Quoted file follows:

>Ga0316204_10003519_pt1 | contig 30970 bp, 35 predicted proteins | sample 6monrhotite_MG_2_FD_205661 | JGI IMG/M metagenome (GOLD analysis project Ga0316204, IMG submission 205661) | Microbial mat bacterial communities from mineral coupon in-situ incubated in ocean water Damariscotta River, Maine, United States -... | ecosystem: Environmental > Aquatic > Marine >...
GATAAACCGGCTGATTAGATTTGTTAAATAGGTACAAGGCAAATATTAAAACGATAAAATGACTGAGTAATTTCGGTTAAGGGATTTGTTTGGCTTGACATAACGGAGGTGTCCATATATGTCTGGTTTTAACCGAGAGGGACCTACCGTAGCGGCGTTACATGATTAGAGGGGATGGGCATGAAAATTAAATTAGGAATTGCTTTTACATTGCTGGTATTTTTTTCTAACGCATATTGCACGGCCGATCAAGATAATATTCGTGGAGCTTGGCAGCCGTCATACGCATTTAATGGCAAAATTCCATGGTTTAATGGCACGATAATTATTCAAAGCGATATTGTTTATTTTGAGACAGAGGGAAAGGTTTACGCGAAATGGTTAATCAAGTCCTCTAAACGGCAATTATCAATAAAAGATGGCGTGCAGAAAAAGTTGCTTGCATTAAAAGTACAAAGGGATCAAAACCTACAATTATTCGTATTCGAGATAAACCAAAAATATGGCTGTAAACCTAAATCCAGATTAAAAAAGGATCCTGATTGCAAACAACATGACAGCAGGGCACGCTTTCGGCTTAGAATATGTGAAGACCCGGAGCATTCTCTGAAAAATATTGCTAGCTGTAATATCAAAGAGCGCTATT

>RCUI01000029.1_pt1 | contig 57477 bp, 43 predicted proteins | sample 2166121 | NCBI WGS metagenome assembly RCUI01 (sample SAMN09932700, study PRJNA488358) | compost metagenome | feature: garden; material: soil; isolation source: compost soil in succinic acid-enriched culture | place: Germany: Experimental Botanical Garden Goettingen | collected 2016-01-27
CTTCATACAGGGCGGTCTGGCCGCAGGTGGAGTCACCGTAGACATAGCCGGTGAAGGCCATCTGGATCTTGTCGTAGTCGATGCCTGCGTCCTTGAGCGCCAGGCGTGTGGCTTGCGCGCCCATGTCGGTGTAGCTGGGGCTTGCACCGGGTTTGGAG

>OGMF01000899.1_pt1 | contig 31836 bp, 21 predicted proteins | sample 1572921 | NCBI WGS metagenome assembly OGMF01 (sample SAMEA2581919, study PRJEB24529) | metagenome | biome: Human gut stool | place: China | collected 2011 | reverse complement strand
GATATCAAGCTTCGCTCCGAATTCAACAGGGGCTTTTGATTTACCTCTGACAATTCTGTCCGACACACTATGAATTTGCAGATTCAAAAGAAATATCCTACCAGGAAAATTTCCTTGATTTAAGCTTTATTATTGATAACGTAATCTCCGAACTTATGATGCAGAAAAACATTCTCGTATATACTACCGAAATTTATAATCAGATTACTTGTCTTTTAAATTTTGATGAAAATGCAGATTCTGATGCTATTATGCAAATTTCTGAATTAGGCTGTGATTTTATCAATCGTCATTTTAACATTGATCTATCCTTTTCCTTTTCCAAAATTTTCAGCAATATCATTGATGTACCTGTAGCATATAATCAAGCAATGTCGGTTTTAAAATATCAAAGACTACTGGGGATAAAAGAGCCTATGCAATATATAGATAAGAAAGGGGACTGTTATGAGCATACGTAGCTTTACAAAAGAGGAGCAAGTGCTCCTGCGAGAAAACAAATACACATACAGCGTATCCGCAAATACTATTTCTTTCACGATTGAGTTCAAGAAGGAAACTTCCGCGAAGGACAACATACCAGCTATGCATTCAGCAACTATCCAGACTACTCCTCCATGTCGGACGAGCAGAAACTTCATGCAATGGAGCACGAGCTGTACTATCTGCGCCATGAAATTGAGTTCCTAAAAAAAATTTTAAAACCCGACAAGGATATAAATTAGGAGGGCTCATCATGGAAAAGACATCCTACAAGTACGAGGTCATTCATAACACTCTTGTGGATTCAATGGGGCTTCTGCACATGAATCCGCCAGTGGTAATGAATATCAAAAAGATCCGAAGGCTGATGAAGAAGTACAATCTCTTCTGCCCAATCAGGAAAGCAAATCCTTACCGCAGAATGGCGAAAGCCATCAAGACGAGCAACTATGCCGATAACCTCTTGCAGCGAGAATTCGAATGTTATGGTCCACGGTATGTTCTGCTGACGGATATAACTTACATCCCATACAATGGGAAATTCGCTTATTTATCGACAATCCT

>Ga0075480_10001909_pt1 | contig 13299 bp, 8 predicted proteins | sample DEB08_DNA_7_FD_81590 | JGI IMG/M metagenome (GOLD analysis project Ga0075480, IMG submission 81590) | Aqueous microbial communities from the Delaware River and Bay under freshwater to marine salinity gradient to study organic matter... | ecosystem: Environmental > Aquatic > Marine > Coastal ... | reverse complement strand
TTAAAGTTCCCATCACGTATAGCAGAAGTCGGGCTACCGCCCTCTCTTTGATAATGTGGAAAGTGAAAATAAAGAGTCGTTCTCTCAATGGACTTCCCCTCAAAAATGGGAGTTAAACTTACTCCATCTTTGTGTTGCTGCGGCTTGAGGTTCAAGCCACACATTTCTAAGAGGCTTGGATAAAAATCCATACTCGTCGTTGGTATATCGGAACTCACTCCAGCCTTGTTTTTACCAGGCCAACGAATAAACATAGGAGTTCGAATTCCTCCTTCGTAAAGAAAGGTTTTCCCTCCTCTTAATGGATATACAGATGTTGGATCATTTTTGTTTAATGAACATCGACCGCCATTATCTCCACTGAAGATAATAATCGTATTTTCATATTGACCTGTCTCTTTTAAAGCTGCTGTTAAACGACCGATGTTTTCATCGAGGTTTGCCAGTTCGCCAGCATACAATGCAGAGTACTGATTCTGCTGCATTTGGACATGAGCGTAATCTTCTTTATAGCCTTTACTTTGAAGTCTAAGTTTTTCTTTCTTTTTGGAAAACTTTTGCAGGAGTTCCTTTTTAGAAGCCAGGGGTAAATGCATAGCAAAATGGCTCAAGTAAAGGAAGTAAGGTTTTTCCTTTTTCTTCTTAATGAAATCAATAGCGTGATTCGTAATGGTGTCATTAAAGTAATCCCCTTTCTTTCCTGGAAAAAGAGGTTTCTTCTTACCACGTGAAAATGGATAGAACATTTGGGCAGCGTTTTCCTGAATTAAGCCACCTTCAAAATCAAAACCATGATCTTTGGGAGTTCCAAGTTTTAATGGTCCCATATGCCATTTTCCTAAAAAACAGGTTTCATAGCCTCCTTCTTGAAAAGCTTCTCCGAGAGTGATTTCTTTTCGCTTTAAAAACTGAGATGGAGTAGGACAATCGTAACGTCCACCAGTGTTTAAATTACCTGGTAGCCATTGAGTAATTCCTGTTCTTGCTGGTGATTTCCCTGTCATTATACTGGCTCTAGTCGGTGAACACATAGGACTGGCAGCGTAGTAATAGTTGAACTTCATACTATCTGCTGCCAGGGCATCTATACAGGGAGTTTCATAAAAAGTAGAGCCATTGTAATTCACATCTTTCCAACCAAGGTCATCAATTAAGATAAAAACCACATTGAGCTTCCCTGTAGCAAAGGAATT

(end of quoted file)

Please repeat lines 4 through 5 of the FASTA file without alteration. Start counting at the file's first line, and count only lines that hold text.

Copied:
CTTCATACAGGGCGGTCTGGCCGCAGGTGGAGTCACCGTAGACATAGCCGGTGAAGGCCATCTGGATCTTGTCGTAGTCGATGCCTGCGTCCTTGAGCGCCAGGCGTGTGGCTTGCGCGCCCATGTCGGTGTAGCTGGGGCTTGCACCGGGTTTGGAG

>OGMF01000899.1_pt1 | contig 31836 bp, 21 predicted proteins | sample 1572921 | NCBI WGS metagenome assembly OGMF01 (sample SAMEA2581919, study PRJEB24529) | metagenome | biome: Human gut stool | place: China | collected 2011 | reverse complement strand